Peggy Noonan on Why the Paul Harvey Ad Worked
Here are some reasons it was great:
• Because it spoke respectfully and even reverently of others. We don't do that so much anymore. We're afraid of looking corny or naive, and we fear that to praise one group is to suggest another group is less worthy of admiration. So we keep things bland and nonspecific. Harvey wasn't afraid to valorize, and his specificity had the effect of reminding us there's a lot of uncelebrated valor out there. It would be nice to hear someone do "So God Created Firemen," or "So God Created Doctors," but I'm not sure our culture has the requisite earnestness and respect. We do irony, sarcasm and spoofs: "So God Created Hedge Fund Managers." Anyway, it was nice—a real refreshment—to hear the sound of authentic respect.
• Because it spoke un-self-consciously in praise of certain virtues—commitment, compassion, hard work, a sense of local responsibility. The most moving reference, to me, was when Harvey has the farmer get up before dawn, work all day, and "then go to town and stay past midnight at a meeting of the school board." Notice the old word "town," not "community"—that blight of a word that is used more and more as it means less and less.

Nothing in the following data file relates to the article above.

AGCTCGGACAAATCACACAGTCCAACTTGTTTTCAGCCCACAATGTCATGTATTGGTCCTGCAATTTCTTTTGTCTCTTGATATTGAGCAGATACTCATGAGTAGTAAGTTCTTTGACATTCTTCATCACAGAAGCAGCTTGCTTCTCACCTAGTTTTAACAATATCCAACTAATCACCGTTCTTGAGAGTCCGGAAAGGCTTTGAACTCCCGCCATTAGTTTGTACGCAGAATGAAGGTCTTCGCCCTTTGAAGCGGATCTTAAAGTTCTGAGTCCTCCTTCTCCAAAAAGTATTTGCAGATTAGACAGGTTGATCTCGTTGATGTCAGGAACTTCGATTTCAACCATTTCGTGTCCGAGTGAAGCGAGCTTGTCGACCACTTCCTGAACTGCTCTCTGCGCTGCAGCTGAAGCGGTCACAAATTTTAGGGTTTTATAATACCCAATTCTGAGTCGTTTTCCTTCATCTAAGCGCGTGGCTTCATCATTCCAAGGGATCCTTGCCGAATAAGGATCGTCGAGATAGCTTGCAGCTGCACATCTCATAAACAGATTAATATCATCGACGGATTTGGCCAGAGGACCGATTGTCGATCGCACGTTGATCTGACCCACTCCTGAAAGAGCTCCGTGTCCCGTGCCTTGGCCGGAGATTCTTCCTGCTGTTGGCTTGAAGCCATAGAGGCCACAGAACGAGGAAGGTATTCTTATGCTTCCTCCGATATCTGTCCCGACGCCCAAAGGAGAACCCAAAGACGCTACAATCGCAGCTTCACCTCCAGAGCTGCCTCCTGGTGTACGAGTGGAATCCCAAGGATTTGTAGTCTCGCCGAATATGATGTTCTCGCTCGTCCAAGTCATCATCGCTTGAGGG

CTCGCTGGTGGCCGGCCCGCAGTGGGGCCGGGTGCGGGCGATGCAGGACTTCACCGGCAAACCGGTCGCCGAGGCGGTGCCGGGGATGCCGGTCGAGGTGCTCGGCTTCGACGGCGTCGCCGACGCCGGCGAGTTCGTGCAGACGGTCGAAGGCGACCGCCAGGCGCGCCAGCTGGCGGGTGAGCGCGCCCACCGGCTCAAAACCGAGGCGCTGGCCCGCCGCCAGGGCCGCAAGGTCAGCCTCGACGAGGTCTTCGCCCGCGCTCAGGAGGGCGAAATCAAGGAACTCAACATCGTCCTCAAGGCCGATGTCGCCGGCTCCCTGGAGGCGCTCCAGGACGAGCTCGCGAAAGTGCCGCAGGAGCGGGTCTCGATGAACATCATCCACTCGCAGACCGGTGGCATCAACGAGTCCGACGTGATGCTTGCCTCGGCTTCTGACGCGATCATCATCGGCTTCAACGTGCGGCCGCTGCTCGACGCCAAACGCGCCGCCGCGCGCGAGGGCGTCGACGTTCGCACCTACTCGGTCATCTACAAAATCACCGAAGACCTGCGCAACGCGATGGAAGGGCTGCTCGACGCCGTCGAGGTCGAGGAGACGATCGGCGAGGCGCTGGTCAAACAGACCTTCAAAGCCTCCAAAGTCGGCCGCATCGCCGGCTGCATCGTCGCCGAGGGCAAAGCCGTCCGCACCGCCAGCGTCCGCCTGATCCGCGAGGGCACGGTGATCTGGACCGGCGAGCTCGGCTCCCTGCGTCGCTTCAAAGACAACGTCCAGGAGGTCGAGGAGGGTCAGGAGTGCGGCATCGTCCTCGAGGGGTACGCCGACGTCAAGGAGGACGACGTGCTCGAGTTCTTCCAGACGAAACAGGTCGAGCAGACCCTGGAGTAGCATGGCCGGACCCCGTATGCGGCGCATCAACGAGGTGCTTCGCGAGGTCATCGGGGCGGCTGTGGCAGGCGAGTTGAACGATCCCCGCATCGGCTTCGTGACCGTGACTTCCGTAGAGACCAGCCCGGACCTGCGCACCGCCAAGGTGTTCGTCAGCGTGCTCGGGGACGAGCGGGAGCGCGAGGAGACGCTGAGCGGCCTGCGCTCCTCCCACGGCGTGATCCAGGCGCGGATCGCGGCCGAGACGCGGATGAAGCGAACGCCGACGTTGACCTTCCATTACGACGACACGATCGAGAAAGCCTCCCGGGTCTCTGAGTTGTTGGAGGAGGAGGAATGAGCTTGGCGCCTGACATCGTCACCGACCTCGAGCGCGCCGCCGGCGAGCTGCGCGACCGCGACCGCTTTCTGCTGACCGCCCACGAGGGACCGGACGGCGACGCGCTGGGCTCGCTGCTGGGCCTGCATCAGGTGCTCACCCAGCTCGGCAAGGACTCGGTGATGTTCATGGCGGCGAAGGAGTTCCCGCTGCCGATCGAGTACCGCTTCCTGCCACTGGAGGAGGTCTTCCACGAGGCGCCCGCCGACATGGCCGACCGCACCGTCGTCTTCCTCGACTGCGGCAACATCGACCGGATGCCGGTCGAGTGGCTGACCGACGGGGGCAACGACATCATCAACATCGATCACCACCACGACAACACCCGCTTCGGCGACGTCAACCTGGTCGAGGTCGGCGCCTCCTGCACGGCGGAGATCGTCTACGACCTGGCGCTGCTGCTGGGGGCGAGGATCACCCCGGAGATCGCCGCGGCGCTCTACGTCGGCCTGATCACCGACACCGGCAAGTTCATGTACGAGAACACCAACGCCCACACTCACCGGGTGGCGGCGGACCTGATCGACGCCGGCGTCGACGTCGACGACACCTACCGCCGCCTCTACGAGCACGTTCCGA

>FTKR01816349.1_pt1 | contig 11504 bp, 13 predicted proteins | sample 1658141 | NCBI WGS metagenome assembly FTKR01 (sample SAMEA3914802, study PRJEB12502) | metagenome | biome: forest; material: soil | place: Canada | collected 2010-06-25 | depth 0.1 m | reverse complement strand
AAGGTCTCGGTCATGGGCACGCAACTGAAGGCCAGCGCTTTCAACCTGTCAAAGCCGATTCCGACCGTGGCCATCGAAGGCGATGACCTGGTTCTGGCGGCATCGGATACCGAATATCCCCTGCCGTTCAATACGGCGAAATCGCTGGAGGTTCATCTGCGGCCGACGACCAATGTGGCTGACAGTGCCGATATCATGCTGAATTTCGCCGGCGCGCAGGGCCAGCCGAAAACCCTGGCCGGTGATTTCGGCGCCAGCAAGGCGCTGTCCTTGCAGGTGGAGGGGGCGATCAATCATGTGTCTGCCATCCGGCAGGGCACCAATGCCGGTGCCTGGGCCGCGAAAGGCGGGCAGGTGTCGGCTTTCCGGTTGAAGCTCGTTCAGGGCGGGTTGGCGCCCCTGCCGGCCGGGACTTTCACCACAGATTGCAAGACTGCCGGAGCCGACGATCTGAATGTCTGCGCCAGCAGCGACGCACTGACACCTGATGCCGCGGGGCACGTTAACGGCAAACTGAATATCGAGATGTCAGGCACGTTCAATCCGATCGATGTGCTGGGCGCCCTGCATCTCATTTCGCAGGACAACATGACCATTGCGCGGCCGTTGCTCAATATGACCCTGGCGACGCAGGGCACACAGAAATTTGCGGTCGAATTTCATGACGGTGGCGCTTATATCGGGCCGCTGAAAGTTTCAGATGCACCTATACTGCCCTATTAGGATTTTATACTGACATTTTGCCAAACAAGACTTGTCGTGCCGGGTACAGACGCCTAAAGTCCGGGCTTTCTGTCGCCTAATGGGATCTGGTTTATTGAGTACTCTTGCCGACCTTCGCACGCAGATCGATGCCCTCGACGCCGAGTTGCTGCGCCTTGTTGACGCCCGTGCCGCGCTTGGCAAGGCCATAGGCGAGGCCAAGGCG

• Because it was Paul Harvey, a great broadcaster and a clear, clean writer for the ear, who knew exactly what he was saying and why, and who was confident of the values he asserted. He wasn't a hidden person, he wasn't smuggling an agenda, he was conservative and Christian and made these things clear through the virtues and values he praised and the things he criticized. You could like him or not, but you understood that by his lights he was giving it to you straight as he could. He was often criticized as hokey, sentimental and overly dramatic, and sometimes he was. But mostly he was a pro who hit his mark every day, and it says something about his gifts that since he died in 2009, the ABC radio network has appointed a number of successors, but Harvey never really was replaced. Because he was irreplaceable.
Peggy Noonan, The Wall Street Journal, February 7, 2013
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